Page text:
Another car courtesy is one of those “Do I or don’t I?” sorts: parking spots. Two cars, both driving down a row, one clearly (the other…be honest, now) saw the spot first but took longer to get there…what do you do? Take weather and proximity to the entrance out of the equation…mitigating circumstances both, though you have now have the opportunity to help someone else out with her wellness program, whether she wanted it or not. What do you do? And does gender make a difference? Should it? The world is changing and I’ve seen some pretty nasty parking behavior out of seemingly sweet ladies, at odds with my chivalrous upbringing.

Elevators and subways are an interesting antithesis to public courtesy. People will try to cram into an already full car, not just invading but completely overrunning everybody else’s personal space. And as George Carlin observed…not looking at the other guy. Pardon my hand/arm/shoulder/thigh on your … um… I/you can’t help it as I/you just had to get on this elevator/subway car… But, boy, we sure are courteous when someone needs to get off, right?

There are some who, despite the adage to be polite in public, choose rudeness to servers or clerks. More’s the pity. I’ll usually assume that the attendant has had a hard day and try to show kindness. Occasionally, that doesn’t go over well, but then it’s no longer on me. I dislike it when people pull their rude card out instantly, though to be fair, they may be having hard days themselves. Start nice, work down from there if you really want to go in that direction.

Political correctness is sadly a touchy subject. It shouldn’t be. It’s just a way of showing politeness. At least I think so.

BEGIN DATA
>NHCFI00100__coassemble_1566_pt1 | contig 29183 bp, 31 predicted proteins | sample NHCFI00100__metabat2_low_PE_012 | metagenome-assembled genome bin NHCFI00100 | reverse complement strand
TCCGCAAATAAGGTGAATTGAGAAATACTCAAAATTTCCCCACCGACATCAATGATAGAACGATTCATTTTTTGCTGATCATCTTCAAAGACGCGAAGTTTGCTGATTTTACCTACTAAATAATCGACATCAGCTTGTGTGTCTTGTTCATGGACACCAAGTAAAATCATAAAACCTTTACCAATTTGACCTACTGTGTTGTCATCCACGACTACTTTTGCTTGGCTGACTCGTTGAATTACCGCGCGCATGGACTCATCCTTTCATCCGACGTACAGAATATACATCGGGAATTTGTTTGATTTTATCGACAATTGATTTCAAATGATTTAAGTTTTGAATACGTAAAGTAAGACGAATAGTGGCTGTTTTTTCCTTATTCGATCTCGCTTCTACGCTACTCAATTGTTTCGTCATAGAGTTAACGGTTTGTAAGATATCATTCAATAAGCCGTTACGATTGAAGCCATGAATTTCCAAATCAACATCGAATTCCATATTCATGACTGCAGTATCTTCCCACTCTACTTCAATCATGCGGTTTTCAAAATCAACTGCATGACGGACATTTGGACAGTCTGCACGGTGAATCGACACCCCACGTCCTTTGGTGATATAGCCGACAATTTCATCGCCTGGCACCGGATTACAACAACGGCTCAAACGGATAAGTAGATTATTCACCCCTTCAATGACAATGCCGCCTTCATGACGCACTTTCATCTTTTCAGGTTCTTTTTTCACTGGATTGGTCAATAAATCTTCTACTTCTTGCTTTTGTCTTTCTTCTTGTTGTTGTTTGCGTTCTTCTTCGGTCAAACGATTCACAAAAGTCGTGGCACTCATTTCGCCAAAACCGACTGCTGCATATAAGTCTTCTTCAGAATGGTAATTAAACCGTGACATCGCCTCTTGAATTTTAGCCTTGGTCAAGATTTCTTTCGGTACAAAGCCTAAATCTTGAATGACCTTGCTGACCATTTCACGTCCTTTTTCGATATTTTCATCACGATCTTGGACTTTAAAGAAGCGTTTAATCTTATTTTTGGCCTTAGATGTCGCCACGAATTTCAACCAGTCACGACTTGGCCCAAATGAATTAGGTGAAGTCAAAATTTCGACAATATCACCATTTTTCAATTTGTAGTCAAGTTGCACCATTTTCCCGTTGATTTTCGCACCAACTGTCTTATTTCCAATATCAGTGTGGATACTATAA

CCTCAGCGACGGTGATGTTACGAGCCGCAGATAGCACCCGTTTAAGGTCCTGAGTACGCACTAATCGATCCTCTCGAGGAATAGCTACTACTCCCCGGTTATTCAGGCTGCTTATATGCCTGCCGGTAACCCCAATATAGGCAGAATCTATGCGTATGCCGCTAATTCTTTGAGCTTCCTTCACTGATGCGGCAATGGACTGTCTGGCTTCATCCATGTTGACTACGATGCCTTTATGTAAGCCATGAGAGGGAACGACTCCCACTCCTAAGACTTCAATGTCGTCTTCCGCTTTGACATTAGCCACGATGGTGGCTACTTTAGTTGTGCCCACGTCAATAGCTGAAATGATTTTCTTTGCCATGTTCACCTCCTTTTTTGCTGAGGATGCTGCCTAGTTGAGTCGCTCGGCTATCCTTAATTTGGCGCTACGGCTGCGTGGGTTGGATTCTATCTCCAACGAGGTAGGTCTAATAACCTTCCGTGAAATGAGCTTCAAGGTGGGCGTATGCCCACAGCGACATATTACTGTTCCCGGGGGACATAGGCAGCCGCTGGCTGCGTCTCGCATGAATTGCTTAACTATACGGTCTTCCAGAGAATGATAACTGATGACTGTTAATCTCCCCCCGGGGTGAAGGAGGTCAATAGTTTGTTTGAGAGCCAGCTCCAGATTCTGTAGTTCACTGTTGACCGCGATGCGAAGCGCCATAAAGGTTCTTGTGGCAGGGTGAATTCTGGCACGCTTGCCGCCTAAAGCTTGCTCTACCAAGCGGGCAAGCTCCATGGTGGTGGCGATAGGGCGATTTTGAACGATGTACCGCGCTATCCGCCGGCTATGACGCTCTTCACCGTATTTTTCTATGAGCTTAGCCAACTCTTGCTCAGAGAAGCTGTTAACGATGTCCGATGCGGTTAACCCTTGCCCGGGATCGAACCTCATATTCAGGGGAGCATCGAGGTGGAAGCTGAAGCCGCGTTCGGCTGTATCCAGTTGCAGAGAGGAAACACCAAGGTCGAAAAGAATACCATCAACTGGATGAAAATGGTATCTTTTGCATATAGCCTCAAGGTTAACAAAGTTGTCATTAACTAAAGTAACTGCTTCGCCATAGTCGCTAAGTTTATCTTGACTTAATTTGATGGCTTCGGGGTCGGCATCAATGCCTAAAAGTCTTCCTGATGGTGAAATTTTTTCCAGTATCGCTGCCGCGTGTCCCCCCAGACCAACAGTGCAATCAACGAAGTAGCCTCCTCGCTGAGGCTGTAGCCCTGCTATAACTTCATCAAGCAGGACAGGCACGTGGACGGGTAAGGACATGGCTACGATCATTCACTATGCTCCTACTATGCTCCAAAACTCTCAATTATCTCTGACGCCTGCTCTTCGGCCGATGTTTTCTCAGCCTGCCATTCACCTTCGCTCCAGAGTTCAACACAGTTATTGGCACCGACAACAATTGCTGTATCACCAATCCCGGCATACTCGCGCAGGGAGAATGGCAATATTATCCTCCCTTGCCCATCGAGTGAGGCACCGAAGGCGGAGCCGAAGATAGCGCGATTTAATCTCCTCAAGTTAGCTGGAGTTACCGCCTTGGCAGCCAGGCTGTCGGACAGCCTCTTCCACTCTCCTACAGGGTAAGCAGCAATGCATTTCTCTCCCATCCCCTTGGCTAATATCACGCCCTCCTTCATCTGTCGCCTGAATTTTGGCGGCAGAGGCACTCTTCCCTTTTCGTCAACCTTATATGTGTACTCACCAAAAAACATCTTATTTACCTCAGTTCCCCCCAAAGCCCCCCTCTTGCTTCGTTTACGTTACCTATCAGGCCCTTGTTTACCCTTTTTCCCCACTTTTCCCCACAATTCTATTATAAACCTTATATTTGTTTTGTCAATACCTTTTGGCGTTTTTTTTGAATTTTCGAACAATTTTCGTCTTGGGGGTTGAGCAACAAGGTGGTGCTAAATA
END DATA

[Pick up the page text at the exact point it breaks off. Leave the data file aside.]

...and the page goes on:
The world could use more kindness and courtesy, and I’ve only scratched at the possibilities here. Thoughts?

A Week of the Arts

…sort of…

Dylan and Drew are attending a lecture series on Art and History provided by one of the parents in the homeschool group we belong to. She has put it about 30 hours of research per two hour lecture and after the first on paleolithic art (and history), Andrea thought I’d like to go along as well. The second bi-weekly lecture was on Mesopotamian cultures and art. Great stuff. We’ll miss next week’s lecture as it’s our anniversary weekend and the boys will be at a convention, but I look forward to continuing. I know I’ll get something out of the series!

On Wednesday, we saw Mary Poppins again at the Dallas Summer Musicals. Again, because we saw it a couple of years ago. That Mary was better, but the “Step in Time” piece was still fantastic. In case you ever go see it, I don’t want to spoil the effect, but in case you don’t expect to , I’ll let you in on the secret. Skip this if you want to be surprised, otherwise, hover your mouse over this. We really like DSM, though I wish the acoustics were better in the venue. Looking forward to seeing Lion King again in October.

And Friday, Andrea’s CityArtCal and new partner Connective Hub opened an exhibition titled, “Every Painter Paints Himself: An Artist’s Mind Revealed“. Great art, music and great future partnership for CityArtCal and its artists. And, as seems to be the case in these events, I again had to run out for more wine. Darn.

Design and Designing